Businesses, including airlines who must comply with the Air Carrier Access Act (which require accommodation of ESAs not required by other land-based businesses), are increasingly facing dilemmas on how to accommodate real service animals (which are limited under the ADA to dogs or miniature ponies) and not running afoul of the ADA while managing the needs of other customers and their obligations under various health code requirements.

Businesses are damned if they do (bites, dog’s peeing on the floor [which I recently witnessed at a popular West Palm Beach restaurant]) and damned if they don’t (ADA lawsuits and bad publicity).  The dog that mauled the Delta passenger belonged to a military veteran and we all know that a business that excludes such a dog from their premises will draw negative publicity as being anti-military, anti-veteran and anti-disabled.


Dori K. Stibolt is a partner with the law firm of Fox Rothschild LLP.  Dori defends and counsels management in labor and employment litigation matters pertaining to wage and overtime claims, discrimination, harassment, retaliation, leave/restraint, and whistle-blower claims.  You can contact Dori at 561-804-4417 or dstibolt@foxrothschild.com.

I previously blogged on the standard for punitive damages in Florida.  To be entitled to an award of punitive damages, a plaintiff must show that the defendant’s conduct rises to a high level of culpability.

But what if a statute authorizes the recovery of punitive damages?  Certain statutes, like Florida’s unauthorized publication of likeness and wiretapping statutes, specifically provide for an award of punitive damages to a successful plaintiff.  As a result, some plaintiffs have argued that the culpability standard does not apply to claims for punitive damages brought pursuant to these statutes.

The Fifth DCA has rejected this argument and held that a statute authorizing punitive damages should be read in connection with Florida’s punitive damages standard.  In a recent case, James v. Intelligent Software Solutions, Inc., the USDC for the Middle District of Florida dismissed a plaintiff’s claims brought pursuant to a statute that authorized punitive damages where the facts were insufficient to show the defendant’s conduct was willful, wanton, or malicious.

Thus, regardless of statutory authorization, punitive damages still may only be awarded where a defendant’s conduct satisfies the culpability standard.

I’ve posted before here on the Oregon wedding cake case (not to be confused with the Colorado wedding cake case that went to the Supreme Court).

Now comes recent news that the Oregon Court of Appeals has upheld a $135,000 fine against two bakers, Melissa and Aaron Klein, who refused to bake a cake for same sex couple Rachel Bowman-Cryer and Laurel Bowman-Cryer who were getting married.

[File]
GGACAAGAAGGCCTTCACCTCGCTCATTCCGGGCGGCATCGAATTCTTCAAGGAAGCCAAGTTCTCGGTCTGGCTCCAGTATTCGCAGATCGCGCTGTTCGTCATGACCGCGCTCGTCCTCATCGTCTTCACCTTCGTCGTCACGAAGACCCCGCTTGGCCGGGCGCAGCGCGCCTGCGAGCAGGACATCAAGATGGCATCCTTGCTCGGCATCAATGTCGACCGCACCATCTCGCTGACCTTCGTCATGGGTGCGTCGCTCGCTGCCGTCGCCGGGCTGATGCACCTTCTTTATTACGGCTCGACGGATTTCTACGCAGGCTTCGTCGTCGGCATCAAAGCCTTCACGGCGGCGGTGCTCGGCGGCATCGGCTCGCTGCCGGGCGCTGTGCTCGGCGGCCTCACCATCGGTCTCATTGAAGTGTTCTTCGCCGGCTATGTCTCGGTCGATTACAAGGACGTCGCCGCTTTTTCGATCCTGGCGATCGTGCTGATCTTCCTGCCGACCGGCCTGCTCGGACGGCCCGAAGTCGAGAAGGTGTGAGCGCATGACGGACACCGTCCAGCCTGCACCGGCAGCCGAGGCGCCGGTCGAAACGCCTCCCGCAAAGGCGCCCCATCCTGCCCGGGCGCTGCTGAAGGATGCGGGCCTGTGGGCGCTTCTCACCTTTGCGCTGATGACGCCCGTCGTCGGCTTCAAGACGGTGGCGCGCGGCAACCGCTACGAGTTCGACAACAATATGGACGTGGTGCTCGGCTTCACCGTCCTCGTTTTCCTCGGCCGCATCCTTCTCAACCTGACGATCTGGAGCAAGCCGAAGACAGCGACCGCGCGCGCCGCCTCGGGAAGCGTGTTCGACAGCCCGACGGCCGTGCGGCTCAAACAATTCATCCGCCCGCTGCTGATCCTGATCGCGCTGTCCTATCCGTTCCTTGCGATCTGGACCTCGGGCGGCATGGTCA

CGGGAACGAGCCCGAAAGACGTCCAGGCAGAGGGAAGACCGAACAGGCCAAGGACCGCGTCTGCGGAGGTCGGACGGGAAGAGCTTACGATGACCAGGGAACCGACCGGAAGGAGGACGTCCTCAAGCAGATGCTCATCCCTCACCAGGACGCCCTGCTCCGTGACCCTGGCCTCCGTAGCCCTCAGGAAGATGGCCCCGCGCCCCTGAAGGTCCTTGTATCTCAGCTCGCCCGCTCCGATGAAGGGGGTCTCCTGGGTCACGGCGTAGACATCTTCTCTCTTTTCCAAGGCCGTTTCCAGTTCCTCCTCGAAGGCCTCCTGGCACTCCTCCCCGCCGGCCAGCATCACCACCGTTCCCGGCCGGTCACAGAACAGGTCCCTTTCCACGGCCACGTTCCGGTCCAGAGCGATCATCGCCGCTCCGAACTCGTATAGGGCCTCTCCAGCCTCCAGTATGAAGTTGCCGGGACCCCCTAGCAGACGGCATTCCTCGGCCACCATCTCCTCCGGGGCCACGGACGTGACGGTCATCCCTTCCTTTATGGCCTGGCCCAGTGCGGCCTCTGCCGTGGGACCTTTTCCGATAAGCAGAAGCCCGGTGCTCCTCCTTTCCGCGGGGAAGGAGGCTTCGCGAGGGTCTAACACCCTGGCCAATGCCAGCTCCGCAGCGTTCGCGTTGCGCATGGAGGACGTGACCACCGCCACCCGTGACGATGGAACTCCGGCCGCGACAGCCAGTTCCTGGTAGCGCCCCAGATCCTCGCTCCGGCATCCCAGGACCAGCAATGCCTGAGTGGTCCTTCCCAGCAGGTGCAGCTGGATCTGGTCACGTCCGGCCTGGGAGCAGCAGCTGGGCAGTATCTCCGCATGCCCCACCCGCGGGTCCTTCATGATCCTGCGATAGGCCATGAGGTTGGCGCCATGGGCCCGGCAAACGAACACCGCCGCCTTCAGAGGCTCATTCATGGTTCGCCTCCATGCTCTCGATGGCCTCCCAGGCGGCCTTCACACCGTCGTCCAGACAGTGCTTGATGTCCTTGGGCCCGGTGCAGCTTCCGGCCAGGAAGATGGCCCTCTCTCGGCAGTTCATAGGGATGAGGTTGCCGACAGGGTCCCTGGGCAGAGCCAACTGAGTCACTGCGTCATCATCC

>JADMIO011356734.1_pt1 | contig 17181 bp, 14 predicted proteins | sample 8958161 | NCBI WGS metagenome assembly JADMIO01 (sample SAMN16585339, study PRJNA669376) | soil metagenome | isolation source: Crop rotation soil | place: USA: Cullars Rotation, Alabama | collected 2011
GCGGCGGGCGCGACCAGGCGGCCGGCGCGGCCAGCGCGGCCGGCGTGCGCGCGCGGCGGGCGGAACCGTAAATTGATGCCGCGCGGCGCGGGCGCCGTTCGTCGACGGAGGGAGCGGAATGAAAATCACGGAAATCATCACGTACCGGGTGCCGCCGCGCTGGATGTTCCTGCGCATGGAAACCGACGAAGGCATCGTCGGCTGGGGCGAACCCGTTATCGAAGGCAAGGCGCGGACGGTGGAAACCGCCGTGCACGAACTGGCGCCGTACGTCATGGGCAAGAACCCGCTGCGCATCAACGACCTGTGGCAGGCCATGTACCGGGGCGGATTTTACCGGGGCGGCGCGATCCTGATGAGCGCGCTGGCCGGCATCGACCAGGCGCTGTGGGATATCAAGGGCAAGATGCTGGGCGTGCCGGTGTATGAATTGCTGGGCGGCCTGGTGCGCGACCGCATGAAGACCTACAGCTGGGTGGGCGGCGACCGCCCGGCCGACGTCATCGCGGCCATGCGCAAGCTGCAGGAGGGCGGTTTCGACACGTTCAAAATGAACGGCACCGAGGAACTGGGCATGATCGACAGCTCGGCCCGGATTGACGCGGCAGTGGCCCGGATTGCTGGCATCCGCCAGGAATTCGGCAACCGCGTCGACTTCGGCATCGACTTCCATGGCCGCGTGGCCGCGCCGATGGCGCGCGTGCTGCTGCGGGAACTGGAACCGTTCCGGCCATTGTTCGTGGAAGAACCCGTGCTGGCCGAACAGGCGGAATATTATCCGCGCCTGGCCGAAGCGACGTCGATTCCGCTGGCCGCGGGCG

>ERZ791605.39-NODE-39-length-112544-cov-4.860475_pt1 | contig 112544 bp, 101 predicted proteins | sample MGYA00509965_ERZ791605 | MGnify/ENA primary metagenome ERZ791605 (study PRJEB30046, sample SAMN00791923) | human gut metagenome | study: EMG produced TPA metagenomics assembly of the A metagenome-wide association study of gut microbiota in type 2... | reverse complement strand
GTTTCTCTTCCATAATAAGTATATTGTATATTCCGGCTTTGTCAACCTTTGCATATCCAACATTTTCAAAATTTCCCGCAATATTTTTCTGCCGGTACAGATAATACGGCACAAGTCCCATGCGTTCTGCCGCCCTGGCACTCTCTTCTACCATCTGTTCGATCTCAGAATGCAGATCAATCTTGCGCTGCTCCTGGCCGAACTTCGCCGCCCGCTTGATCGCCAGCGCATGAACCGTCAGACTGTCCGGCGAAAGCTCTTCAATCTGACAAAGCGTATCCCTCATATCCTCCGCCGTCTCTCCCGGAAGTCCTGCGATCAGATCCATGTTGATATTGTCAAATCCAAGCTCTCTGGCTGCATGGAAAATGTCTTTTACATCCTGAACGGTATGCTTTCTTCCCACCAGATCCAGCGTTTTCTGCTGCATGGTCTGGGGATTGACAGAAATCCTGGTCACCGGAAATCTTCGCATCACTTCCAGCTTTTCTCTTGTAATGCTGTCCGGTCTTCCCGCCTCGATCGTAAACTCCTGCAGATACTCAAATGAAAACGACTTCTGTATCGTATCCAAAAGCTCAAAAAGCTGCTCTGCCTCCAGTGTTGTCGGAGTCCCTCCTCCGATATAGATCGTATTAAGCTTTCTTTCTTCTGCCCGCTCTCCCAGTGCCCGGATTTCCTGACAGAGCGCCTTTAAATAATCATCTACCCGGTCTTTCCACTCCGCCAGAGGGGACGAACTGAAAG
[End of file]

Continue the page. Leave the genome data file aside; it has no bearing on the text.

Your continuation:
Carson Whitehead, Assistant Attorney General with the Oregon Department of Justice, represented Bureau of Labor and Industries. He argued the case turns on two simple facts:

The Kleins refused to provide the exact same service for a same-sex couple that they would with a heterosexual couple, and the denial of services was based on sexual orientation.

Here in Palm Beach County, Florida, bakeries are similar required to serve same-sex couples as set forth in Palm Beach’s anti-discrimination law, which was expanded in 2015.


Dori K. Stibolt is a partner with the law firm of Fox Rothschild LLP.  Dori defends and counsels management in labor and employment litigation matters pertaining to wage and overtime claims, discrimination, harassment, retaliation, leave/restraint, and whistle-blower claims.  You can contact Dori at 561-804-4417 or dstibolt@foxrothschild.com.

Miami is know for fun, sun, beaches and is a top spot for people looking to vacation or get together with friends or family for reunions and parties.  As a result, Miami-Dade County has been one of the busiest areas for peer-to-peer short term rentals.   The more short term rentals in a neighborhood the more complaints from neighbors regarding noise, parking, trash and other concerns.

Back in April, Miami-Dade reached agreement with Air BnB to collect bed taxes on the short term rentals listed on their platform.

Following the deal on taxes, Miami-Dade has now imposed regulations on the short-term rental market.

The new requirements include the following:

  • Hosts must apply for a certificate of use, which includes a “minimal” application fee.  Applicants will have to provide contact information for the property owner (who is also liable for any violations under the ordinance) and the short-term rental host, as well as the platform where the vacation rental will be listed.
  • In their applications, hosts will also have to certify that they will be collecting and remitting local tourist and state taxes, have permission from the property owner to rent short-term, carry insurance coverage on the property and have a vacation rental license with the Florida Department of Business and Professional Regulation.
  • Hosts will also have to acknowledge that the property owner is aware he or she risks losing a homestead exemption by renting short-term.
  • The certificate of use must be renewed annually and will be revoked, with few exceptions, if the property has three or more violations in the preceding 12 months.
  • If a host owns property within 2,500 feet from a school, the host will be required to ensure that a prospective guest is not a registered sexual offender or sexual predator.
  • Hosts must also maintain a register with the names and dates of all guests who stay at the home or apartment — including people invited to the property by the guests.  The maximum overnight occupancy at any short-term rental will not be permitted to exceed two people per room, plus two per property for a maximum of 12.  During the day, capacity is limited to 16 people.  This rule is designed to combat the problems with AirBnB “party houses” and other overcrowding problems.